The Grand Jury is an inquisatorial and an accusing body they hear only the evidence on behalf of the prosecution. The finding of the bill of indictment is in the nature of an inquiry, or accusation, which is afterwards to be tried, when the accused will have opportunity to make defence. They must inquire, whether there be sufficient cause to call upon the accused party to answer, but such inquiry must be founded upon proper evidence. They do not act in the light of evidence the accused may produce in his behalf upon his trial but they should be satisfied of the truth of the charge contained in the bill of indictment, so far as their evidence goes. It is essential that witnesses should be sworn, and competent. In State v. Fellows, 2 Hay., (340) 520, it was held, that-*542when the indictment was found upon the single testimony of an incompetent witness, it should be quashed. And 'it has been repeatedly held, that the indictment should be quashed, when the same was found upon the evidence of witnesses not sworn. State v. Cain, 1 Hawks, 352; State v. Roberts, 2 Dev. & Bat, 540; State v. Lanier, 90 N. C., 714.
If, as in this case, the indictment be found to be defective, a fresh bill may be sent at the same term, before the same Grand Jury that found the insufficient indictment, and they may act upon it. State v. Harris, 91 N. C., 656. But they cannot do so, basing their action entirely upon what witnesses testified to when they had the first bill under consideration, without a re-examination of the witnesses, or the examination of other witnesses, or hearing other proper evidence before them. This is so, because the fresh or second bill is, as to them, a new and independent one, different in some of its features from the first indictment; it charges the offence in a different way, to a greater or less extent — it may charge a different offence altogether. The witnesses might testify differently from what they at first did, in view of the new bill; they might modify what they at first said; they might testify as to additional facts; they might have testified falsely at first; they might testify truly upon re-examination. As to the second bill, there was no evidence before the Grand Jury at all, in contemplation of law. They must act upon evidence taken in respect to the bill of indictment before them. This is essential, in the intelligent and fair discharge of their important duty — to give the evidence just application, point and force, and to identify the witnesses with, and render them responsible for, what they testify to in the course of the prosecution. They, in this case, did not testify as to the new bill.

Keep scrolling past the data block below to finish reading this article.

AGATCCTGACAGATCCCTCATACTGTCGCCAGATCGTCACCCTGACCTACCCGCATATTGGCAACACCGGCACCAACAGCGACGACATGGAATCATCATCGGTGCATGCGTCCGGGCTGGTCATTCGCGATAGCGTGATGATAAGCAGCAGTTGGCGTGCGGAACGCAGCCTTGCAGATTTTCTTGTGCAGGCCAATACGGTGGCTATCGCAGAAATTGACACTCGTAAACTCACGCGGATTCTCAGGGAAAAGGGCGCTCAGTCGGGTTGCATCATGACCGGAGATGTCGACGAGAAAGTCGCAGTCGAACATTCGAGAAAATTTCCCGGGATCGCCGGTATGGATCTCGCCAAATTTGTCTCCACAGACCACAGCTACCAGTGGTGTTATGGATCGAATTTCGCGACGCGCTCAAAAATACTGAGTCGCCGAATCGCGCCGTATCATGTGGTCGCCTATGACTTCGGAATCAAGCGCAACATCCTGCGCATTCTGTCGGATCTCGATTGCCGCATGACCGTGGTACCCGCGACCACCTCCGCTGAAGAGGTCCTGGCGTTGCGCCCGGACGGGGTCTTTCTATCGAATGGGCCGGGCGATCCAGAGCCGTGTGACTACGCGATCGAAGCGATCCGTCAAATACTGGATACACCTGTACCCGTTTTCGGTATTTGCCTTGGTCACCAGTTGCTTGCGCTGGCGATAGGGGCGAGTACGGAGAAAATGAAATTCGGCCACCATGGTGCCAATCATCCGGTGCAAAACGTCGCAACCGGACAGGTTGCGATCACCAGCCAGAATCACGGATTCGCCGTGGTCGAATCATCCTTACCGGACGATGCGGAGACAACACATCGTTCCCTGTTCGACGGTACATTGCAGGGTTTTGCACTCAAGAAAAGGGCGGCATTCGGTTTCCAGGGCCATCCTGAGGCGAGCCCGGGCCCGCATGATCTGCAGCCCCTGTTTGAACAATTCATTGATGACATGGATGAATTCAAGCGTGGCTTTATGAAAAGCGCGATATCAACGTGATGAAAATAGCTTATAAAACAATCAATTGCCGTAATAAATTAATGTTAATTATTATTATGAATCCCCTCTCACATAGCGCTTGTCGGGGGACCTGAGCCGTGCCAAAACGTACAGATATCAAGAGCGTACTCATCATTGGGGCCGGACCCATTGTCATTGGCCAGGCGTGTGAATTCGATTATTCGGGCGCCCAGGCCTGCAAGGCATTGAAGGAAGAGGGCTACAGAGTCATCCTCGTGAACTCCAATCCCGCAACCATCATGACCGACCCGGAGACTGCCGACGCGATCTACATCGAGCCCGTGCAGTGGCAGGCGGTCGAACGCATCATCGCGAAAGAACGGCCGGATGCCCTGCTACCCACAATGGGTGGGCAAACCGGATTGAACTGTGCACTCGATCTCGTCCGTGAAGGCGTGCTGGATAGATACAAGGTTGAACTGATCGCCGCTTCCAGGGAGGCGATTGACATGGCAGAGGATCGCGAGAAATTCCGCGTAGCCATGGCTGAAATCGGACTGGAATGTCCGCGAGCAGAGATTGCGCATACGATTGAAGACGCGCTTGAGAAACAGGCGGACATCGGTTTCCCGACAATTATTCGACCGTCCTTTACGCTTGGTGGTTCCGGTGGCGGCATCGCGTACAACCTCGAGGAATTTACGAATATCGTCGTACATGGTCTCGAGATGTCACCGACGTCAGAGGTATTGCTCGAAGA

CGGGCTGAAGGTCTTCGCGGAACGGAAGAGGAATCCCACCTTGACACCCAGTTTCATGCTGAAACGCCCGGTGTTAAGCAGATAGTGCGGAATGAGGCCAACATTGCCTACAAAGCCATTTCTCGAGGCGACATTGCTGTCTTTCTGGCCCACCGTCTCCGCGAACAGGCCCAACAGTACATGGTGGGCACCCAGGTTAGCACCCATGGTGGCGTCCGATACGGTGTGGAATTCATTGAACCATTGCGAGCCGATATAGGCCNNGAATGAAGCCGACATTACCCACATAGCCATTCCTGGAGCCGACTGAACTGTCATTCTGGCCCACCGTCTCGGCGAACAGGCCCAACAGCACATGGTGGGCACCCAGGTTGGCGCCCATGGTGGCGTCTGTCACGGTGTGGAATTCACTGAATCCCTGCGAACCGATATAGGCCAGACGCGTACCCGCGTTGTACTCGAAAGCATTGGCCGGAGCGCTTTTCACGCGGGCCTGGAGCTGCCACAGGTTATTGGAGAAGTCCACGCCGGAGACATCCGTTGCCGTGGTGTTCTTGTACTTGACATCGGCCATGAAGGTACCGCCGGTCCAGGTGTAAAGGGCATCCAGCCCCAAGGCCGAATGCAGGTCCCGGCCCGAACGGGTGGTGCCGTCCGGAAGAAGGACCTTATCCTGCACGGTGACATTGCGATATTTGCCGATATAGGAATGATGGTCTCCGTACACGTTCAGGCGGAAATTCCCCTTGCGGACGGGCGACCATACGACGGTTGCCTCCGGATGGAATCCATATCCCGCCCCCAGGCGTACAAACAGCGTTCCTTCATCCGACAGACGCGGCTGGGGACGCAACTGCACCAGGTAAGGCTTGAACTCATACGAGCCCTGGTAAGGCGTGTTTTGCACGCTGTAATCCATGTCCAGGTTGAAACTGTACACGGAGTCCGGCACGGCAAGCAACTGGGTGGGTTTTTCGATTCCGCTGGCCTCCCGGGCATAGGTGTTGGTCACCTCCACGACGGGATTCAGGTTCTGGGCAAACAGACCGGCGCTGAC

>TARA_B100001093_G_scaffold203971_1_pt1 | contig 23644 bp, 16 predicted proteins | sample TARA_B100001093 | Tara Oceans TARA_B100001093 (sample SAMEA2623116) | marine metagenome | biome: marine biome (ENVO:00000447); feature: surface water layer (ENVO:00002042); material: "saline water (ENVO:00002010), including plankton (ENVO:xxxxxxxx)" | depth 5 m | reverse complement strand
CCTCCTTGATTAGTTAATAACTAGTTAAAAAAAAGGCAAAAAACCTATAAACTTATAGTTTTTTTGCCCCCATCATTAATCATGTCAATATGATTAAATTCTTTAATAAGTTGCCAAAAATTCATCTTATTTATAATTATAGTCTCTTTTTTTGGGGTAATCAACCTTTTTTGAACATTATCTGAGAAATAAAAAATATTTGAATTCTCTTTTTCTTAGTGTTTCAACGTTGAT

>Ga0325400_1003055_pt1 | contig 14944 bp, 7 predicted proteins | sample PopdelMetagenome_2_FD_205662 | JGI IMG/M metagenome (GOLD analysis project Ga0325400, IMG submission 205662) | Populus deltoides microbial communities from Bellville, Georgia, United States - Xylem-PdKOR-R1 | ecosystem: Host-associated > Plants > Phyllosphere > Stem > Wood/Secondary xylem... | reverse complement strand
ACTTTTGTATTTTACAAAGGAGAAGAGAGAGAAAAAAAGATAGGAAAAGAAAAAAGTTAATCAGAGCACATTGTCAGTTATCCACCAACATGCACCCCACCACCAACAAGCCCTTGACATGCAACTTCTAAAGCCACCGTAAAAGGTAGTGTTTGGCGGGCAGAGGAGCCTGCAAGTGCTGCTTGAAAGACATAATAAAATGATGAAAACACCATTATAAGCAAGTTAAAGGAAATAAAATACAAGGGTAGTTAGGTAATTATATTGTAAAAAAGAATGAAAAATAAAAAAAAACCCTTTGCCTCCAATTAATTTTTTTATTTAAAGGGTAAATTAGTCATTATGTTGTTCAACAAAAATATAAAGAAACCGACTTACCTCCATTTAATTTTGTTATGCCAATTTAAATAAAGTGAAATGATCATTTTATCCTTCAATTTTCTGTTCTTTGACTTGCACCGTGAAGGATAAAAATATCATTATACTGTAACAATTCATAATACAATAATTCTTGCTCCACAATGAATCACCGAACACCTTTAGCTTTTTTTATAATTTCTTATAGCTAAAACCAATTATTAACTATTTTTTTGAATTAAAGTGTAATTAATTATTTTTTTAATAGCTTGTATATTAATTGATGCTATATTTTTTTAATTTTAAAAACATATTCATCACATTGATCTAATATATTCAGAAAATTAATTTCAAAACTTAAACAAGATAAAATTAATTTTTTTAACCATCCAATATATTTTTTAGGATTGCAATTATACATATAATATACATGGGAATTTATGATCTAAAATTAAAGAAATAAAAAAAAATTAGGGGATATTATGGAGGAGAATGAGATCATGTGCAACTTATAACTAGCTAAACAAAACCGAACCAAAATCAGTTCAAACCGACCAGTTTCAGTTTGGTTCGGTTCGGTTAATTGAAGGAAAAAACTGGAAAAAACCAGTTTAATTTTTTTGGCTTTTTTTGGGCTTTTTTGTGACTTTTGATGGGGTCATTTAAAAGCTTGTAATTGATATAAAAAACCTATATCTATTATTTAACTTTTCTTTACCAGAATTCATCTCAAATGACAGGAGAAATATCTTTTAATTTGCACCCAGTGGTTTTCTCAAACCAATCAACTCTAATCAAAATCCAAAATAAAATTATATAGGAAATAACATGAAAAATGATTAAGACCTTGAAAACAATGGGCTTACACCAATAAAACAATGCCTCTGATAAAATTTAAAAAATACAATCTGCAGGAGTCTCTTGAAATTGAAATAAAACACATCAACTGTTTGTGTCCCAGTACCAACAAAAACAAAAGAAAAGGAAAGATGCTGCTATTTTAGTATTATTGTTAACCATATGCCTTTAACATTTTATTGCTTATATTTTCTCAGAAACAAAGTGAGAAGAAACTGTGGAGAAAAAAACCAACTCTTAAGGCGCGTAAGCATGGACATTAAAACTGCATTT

It is said, that the new bill was to be taken in connection with the first indictment — as an additional count in it — in accordance with what was said and held in State v. Johnson, *5435 Jones, 221. It appears that the first indictment was quashed before the new bill was sent to the Grand Jury; but if this were otherwise, treating the new bill as an additional count, it was embodied in a separate and distinct bill, considered, acted upon, and presented by the Grand Jury at a different time. They could not consider it in connection with, and as part of, the first indictment — the latter was before the Court, and had passed into the record.
They might have ignored the new bill, without reference to the first indictment. Moreover, treating a new indictment, curing defects in a former one, as an additional count in the latter, is allowed by a rule of practice, that in no way applies to, or affects the action of, the Grand Jury.
There is no error.